full title A Gesture Life
author Chang-rae Lee
type of work Novel
genre Psychological realism
time and place written Mid to late 1990s in Bergen County, New Jersey
date of first publication September 6, 1999
publisher Riverhead Books
narrator Doc Hata narrates the events of A Gesture Life from the novel’s present time, in 1993.
point of view The narrator, Doc Hata, speaks in the first person about past events as well as events unfolding in the present. Doc Hata narrates from his own subjective perspective, commenting on his life and experience and speculating about the lives and experiences of others.
tone Elegiac, searching
setting (time) 1993, with flashbacks to the early-to-mid 1940s and the mid-to-late 1970s
setting (place) Westchester County, New York
protagonist Franklin “Doc” Hata
major conflict The novel’s main conflict plays out in the tumultuous relationship between Doc Hata and his adopted daughter, Sunny. Doc Hata recalls the various stages of their strained family dynamics and his trouble raising such a willful, angry, and rebellious youth.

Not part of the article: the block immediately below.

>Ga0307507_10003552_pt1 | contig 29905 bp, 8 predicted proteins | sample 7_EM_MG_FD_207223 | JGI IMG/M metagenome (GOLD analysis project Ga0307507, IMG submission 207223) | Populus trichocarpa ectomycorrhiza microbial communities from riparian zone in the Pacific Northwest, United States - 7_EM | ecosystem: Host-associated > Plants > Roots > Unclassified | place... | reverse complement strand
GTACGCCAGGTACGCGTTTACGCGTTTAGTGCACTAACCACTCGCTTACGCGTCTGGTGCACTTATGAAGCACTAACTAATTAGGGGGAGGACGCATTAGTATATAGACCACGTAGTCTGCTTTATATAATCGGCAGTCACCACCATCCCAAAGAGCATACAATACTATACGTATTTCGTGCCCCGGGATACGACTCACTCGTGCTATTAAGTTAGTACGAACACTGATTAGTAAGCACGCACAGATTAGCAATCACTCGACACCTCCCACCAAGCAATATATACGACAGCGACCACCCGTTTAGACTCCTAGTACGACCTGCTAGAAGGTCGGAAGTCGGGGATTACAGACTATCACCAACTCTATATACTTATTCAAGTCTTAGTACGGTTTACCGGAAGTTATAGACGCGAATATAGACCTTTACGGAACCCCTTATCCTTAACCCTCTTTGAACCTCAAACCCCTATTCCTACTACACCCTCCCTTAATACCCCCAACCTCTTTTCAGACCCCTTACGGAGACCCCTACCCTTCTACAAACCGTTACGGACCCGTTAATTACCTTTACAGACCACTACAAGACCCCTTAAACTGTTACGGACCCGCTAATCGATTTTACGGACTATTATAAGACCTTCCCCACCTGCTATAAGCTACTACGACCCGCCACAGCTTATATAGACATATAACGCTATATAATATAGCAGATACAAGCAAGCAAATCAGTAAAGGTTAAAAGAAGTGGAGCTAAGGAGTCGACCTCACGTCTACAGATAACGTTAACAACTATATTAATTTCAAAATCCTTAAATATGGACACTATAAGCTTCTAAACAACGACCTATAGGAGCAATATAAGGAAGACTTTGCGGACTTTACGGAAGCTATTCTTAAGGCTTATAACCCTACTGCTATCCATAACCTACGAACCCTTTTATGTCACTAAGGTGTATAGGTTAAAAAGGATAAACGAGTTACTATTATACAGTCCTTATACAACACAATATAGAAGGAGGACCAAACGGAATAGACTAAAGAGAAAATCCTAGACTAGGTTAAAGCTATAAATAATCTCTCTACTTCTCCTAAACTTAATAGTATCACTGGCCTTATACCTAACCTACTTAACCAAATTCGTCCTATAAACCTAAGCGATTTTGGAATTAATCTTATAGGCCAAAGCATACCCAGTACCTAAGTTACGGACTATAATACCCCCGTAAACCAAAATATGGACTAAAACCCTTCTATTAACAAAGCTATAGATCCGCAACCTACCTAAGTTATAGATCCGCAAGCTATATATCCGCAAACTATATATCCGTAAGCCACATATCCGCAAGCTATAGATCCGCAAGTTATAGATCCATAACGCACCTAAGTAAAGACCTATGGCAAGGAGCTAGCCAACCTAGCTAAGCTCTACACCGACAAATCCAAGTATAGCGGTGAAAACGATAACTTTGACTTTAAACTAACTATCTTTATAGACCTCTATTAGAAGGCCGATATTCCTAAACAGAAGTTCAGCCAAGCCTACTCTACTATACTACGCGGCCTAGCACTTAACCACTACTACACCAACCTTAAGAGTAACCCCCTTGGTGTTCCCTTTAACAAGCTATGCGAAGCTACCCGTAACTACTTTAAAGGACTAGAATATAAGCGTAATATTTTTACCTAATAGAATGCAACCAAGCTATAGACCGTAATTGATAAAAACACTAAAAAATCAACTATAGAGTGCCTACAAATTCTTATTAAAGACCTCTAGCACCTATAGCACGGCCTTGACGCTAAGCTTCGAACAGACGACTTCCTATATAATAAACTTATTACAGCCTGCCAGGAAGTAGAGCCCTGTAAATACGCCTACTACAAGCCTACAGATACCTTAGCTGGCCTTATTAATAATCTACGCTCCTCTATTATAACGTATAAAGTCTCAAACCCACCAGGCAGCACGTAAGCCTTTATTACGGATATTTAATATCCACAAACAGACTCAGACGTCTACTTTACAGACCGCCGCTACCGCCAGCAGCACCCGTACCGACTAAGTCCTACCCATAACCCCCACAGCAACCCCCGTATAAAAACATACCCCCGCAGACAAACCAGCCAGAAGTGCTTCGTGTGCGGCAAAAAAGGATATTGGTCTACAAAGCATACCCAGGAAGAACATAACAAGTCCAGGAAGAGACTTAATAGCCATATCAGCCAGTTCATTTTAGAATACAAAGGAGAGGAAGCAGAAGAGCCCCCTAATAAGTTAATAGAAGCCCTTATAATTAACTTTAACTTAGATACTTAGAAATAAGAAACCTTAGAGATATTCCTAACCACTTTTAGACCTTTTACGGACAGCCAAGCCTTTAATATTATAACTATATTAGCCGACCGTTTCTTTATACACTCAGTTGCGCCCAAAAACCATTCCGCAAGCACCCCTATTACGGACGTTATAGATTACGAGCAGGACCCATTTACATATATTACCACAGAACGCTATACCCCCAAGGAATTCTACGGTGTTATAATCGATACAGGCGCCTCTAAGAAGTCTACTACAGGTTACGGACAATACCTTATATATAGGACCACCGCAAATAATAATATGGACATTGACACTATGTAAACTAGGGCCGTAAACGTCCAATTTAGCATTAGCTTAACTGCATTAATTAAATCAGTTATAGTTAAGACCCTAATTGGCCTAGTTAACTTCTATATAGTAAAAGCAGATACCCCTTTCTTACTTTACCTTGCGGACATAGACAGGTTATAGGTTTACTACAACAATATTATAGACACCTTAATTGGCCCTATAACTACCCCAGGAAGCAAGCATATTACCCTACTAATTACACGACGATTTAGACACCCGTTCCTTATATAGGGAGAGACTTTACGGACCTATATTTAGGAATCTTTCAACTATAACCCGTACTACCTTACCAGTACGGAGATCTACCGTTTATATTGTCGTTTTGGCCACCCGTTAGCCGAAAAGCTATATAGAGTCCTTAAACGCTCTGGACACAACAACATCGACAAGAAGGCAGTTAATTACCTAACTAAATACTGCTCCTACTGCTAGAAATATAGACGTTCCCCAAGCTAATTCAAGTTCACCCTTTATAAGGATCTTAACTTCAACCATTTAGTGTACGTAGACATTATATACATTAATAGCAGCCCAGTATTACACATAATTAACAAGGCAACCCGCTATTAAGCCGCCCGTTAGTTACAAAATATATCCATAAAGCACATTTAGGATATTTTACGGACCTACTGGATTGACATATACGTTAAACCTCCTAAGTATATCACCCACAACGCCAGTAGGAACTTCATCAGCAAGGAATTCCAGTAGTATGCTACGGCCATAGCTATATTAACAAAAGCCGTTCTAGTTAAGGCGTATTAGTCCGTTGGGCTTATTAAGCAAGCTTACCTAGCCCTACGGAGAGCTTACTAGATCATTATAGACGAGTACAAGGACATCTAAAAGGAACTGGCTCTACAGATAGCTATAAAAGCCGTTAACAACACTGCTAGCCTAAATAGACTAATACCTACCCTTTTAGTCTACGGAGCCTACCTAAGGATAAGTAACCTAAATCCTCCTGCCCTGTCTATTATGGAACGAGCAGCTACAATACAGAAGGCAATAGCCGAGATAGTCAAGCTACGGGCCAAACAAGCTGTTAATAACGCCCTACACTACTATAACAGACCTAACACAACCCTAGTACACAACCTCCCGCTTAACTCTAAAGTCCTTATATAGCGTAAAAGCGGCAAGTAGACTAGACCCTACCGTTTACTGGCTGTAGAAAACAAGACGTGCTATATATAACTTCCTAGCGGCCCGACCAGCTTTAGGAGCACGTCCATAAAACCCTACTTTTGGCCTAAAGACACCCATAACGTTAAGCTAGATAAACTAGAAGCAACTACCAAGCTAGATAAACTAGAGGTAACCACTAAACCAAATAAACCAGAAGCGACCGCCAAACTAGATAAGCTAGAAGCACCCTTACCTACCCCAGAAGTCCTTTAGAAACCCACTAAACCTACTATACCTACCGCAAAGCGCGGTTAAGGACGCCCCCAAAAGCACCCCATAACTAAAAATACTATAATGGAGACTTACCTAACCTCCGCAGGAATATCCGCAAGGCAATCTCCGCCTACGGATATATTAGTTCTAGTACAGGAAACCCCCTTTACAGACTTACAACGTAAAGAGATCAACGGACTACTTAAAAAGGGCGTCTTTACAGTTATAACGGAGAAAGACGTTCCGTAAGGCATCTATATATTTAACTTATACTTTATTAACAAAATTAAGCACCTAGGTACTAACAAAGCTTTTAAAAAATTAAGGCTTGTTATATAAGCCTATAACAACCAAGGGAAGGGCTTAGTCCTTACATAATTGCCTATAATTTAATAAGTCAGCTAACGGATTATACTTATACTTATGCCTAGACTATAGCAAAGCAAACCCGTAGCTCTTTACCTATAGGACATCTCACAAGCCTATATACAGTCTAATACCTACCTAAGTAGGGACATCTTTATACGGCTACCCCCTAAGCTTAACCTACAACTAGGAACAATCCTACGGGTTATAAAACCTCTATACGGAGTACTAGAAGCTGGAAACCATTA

rising action Doc Hata recollects his failed relationships with K, a Korean comfort woman he met during World War II, and Mary Burns, an American woman he dated while Sunny was young. In the present time, he also strikes up a tentative friendship with Anne Hickey, a woman who bought Doc Hata’s now-failing medical supply business with her husband. Even as Doc Hata’s friendships with women in the past and present shed light on his inability to develop sustained relationships, he struggles to connect with Sunny through her son, Tommy.
climax A series of tragic and near-tragic accidents take place in quick succession, including Anne Hickey’s fatal car accident, James Hickey’s gruesome leg injury at his wife’s funeral, Tommy’s near drowning at the beach, and Renny’s heart attack. The confluence of events convinces Doc Hata that he stands “at the vortex of bad happenings,” and that he must take decisive action to prevent further harm to those around him.
falling action Doc Hata acknowledges his deep regret about arranging for Sunny to have a late-term abortion when she was eighteen. Though he broaches the subject with Sunny, he doesn’t tell her that he assisted the doctor who performed the surgery.
themes The Challenge of Assimilation; Parent-Child Relationships; The Danger of Inaction
motifs Race; Disappearance; The Present
symbols The Black Flag; Doc Hata’s House; The Heart
foreshadowing Lee uses foreshadowing subtly in the novel, and it usually takes the form of a veiled reference to a particularly important or traumatic past event, such as Sunny’s abortion or K’s murder, that Doc Hata will not elaborate on until later in the novel.